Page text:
Bookmark
              • Record: found
              • Abstract: found
              • Article: not found

              beta-catenin signaling and cancer.

               P. Morin (1999)
              Since its discovery as a protein associated with the cytoplasmic region of E-cadherin, beta-catenin has been shown to perform two apparently unrelated functions: it has a crucial role in cell-cell adhesion in addition to a signaling role as a component of the Wnt/wg pathway. Wnt/wg signaling results in beta-catenin accumulation and transcriptional activation of specific target genes during development. It is now apparent that deregulation of beta-catenin signaling is an important event in the genesis of a number of malignancies, such as colon cancer, melanoma, hepatocellular carcinoma, ovarian cancer, endometrial cancer, medulloblastoma pilomatricomas, and prostate cancer. beta-catenin mutations appear to be a crucial step in the progression of a subset of these cancers, suggesting an important role in the control of cellular proliferation or cell death. The APC/beta-catenin pathway is highly regulated and includes players such as GSK3-beta, CBP, Groucho, Axin, Conductin, and TCF. c-MYC and cyclin D1 were recently identified as a key transcriptional targets of this pathway and additional targets are likely to emerge. Published 1999 John Wiley & Sons, Inc.
                Bookmark

                Author and article information

                Journal
                OPH
                Ophthalmologica
                10.1159/issn.0030-3755
                Ophthalmologica
                S. Karger AG
                0030-3755
                1423-0267
                2003
                February 2003
                06 February 2003
                : 217
                : 1
                : 68-75
                Affiliations
                aOcular Oncology Unit, Save Sight Institute, University of Sydney, Australia; Departments of bOphthalmology and cMolecular Oncology, University of Erlangen-Nürnberg, Erlangen, Germany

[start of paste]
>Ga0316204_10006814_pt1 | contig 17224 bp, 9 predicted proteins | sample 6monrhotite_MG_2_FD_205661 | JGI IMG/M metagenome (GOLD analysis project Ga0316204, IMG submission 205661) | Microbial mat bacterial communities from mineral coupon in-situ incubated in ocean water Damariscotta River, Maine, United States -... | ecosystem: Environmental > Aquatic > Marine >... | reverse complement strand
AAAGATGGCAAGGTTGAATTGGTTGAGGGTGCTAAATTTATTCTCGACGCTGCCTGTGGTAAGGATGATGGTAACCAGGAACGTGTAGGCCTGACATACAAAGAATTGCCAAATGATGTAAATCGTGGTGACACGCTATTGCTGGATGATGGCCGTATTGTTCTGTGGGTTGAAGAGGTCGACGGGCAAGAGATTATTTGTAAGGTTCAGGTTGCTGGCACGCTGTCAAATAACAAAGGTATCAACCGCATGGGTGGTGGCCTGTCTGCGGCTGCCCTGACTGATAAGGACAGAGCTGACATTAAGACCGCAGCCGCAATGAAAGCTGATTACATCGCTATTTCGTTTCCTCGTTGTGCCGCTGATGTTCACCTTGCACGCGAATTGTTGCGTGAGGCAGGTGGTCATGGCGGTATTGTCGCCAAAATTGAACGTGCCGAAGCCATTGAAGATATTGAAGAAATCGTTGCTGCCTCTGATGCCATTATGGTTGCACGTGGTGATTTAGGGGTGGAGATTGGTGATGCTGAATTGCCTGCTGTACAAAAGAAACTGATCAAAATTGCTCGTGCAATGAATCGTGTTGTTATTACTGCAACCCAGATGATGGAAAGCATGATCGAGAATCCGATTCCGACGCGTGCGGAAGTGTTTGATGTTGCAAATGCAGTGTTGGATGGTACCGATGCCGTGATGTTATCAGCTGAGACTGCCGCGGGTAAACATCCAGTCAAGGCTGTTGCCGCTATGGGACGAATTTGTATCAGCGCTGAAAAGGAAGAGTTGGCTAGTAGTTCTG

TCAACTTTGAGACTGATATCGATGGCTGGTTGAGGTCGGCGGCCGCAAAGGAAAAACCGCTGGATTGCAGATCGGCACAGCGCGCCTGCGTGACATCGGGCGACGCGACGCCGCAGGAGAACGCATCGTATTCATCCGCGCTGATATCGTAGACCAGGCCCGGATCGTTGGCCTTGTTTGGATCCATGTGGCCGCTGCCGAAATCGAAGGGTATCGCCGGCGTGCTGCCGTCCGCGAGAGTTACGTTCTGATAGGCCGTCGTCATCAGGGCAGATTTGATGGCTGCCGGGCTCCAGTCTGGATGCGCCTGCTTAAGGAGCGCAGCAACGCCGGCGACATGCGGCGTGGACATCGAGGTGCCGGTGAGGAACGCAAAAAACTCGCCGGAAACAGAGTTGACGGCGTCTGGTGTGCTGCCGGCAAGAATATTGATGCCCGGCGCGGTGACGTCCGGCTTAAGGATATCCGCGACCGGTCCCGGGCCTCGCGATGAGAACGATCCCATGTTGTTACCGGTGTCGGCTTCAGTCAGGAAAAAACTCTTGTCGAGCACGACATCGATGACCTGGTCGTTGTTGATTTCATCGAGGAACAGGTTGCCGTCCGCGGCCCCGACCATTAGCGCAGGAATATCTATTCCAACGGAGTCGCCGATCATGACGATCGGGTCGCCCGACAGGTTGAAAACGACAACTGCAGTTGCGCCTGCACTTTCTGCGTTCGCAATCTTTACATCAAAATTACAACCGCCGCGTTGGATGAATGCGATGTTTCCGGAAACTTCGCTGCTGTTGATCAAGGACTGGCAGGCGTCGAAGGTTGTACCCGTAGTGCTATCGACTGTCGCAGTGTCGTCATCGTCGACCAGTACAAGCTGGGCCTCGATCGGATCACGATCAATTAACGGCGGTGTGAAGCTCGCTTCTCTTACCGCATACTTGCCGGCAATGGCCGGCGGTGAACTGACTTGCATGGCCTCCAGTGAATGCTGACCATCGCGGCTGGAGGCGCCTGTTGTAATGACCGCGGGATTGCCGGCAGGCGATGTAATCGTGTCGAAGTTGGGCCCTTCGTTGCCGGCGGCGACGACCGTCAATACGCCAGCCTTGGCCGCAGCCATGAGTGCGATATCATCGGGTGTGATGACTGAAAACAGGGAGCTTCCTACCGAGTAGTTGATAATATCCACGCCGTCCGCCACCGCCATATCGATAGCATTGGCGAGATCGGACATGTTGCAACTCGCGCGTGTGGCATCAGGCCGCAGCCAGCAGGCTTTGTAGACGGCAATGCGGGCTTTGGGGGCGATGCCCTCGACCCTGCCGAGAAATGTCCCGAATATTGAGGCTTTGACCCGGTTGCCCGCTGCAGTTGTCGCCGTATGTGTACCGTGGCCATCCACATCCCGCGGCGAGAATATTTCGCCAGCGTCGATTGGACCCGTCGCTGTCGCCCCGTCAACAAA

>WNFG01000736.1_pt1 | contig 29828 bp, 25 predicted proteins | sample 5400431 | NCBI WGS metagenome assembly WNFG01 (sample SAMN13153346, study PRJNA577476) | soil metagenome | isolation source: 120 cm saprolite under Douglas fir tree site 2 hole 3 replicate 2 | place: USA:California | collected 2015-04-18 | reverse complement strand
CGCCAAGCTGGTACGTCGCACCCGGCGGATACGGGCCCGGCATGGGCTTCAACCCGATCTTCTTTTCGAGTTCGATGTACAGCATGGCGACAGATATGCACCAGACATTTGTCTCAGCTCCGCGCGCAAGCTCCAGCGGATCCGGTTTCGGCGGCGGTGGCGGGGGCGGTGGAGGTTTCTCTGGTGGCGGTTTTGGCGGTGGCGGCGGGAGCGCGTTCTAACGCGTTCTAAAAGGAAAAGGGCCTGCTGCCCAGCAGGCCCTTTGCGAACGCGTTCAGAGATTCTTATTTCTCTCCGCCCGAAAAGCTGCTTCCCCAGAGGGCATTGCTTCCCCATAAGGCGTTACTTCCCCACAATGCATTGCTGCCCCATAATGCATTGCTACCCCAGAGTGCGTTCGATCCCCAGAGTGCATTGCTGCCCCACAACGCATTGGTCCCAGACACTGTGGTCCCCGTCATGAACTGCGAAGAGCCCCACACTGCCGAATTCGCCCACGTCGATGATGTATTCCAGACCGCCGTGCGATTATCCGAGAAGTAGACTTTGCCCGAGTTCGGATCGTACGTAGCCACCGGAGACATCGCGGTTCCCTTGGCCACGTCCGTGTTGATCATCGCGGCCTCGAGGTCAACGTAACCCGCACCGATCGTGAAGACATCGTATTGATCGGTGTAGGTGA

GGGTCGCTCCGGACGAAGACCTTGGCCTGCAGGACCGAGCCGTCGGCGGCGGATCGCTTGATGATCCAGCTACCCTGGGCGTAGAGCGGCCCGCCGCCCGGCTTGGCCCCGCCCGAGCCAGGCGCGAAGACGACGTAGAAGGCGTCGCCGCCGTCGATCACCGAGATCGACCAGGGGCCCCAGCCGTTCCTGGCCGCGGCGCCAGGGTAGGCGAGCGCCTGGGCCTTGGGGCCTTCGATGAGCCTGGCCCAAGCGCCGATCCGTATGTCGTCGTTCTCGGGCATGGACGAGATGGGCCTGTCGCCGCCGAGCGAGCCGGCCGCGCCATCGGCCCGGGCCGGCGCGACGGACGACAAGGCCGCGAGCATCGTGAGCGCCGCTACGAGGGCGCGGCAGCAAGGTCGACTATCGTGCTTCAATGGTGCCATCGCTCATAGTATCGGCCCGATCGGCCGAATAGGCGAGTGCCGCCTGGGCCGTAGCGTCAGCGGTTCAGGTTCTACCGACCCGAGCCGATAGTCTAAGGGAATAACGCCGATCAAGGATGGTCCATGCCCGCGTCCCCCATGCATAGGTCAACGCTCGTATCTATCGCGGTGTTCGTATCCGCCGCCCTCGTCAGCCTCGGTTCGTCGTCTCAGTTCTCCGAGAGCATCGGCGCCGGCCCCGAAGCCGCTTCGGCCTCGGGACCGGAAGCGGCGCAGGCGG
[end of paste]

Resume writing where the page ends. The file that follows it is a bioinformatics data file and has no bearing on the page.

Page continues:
Article
                68239 Ophthalmologica 2003;217:68–75
                10.1159/000068239
                12566877
                © 2003 S. Karger AG, Basel

                Copyright: All rights reserved. No part of this publication may be translated into other languages, reproduced or utilized in any form or by any means, electronic or mechanical, including photocopying, recording, microcopying, or by any information storage and retrieval system, without permission in writing from the publisher. Drug Dosage: The authors and the publisher have exerted every effort to ensure that drug selection and dosage set forth in this text are in accord with current recommendations and practice at the time of publication. However, in view of ongoing research, changes in government regulations, and the constant flow of information relating to drug therapy and drug reactions, the reader is urged to check the package insert for each drug for any changes in indications and dosage and for added warnings and precautions. This is particularly important when the recommended agent is a new and/or infrequently employed drug. Disclaimer: The statements, opinions and data contained in this publication are solely those of the individual authors and contributors and not of the publishers and the editor(s). The appearance of advertisements or/and product references in the publication is not a warranty, endorsement, or approval of the products or services advertised or of their effectiveness, quality or safety. The publisher and the editor(s) disclaim responsibility for any injury to persons or property resulting from any ideas, methods, instructions or products referred to in the content or advertisements.

                Page count
                Figures: 2, References: 71, Pages: 8
                Categories
                Original Paper

                Vision sciences, Ophthalmology & Optometry, Pathology

                Catenin, Cadherin, Uveal melanoma, DNA micro-array

                Comments

                Comment on this article